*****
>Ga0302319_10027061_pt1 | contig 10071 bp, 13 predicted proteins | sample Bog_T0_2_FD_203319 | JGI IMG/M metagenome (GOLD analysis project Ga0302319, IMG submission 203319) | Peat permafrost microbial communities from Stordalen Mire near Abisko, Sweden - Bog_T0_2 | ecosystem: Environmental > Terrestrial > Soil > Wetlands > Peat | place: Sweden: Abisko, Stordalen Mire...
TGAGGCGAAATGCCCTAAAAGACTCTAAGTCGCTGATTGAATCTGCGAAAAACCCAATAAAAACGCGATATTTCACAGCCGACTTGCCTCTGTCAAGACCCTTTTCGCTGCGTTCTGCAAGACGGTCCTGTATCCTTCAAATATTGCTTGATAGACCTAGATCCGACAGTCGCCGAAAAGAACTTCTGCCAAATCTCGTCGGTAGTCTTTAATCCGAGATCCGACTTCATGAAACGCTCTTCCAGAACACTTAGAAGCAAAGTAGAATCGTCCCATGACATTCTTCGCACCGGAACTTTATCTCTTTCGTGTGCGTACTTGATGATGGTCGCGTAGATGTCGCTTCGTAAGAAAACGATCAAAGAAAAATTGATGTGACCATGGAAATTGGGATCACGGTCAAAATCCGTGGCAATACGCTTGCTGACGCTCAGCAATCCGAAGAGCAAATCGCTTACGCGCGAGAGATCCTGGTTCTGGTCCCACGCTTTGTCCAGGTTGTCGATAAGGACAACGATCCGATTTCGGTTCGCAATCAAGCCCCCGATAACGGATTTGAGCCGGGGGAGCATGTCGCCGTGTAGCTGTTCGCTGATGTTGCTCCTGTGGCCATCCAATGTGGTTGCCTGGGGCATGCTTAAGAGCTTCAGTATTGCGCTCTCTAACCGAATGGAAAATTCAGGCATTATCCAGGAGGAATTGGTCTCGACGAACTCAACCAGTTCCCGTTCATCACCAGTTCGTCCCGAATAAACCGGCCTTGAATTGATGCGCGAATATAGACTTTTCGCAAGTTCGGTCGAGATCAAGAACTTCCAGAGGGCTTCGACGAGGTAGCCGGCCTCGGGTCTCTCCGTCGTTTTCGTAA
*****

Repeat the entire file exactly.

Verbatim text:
>Ga0302319_10027061_pt1 | contig 10071 bp, 13 predicted proteins | sample Bog_T0_2_FD_203319 | JGI IMG/M metagenome (GOLD analysis project Ga0302319, IMG submission 203319) | Peat permafrost microbial communities from Stordalen Mire near Abisko, Sweden - Bog_T0_2 | ecosystem: Environmental > Terrestrial > Soil > Wetlands > Peat | place: Sweden: Abisko, Stordalen Mire...
TGAGGCGAAATGCCCTAAAAGACTCTAAGTCGCTGATTGAATCTGCGAAAAACCCAATAAAAACGCGATATTTCACAGCCGACTTGCCTCTGTCAAGACCCTTTTCGCTGCGTTCTGCAAGACGGTCCTGTATCCTTCAAATATTGCTTGATAGACCTAGATCCGACAGTCGCCGAAAAGAACTTCTGCCAAATCTCGTCGGTAGTCTTTAATCCGAGATCCGACTTCATGAAACGCTCTTCCAGAACACTTAGAAGCAAAGTAGAATCGTCCCATGACATTCTTCGCACCGGAACTTTATCTCTTTCGTGTGCGTACTTGATGATGGTCGCGTAGATGTCGCTTCGTAAGAAAACGATCAAAGAAAAATTGATGTGACCATGGAAATTGGGATCACGGTCAAAATCCGTGGCAATACGCTTGCTGACGCTCAGCAATCCGAAGAGCAAATCGCTTACGCGCGAGAGATCCTGGTTCTGGTCCCACGCTTTGTCCAGGTTGTCGATAAGGACAACGATCCGATTTCGGTTCGCAATCAAGCCCCCGATAACGGATTTGAGCCGGGGGAGCATGTCGCCGTGTAGCTGTTCGCTGATGTTGCTCCTGTGGCCATCCAATGTGGTTGCCTGGGGCATGCTTAAGAGCTTCAGTATTGCGCTCTCTAACCGAATGGAAAATTCAGGCATTATCCAGGAGGAATTGGTCTCGACGAACTCAACCAGTTCCCGTTCATCACCAGTTCGTCCCGAATAAACCGGCCTTGAATTGATGCGCGAATATAGACTTTTCGCAAGTTCGGTCGAGATCAAGAACTTCCAGAGGGCTTCGACGAGGTAGCCGGCCTCGGGTCTCTCCGTCGTTTTCGTAA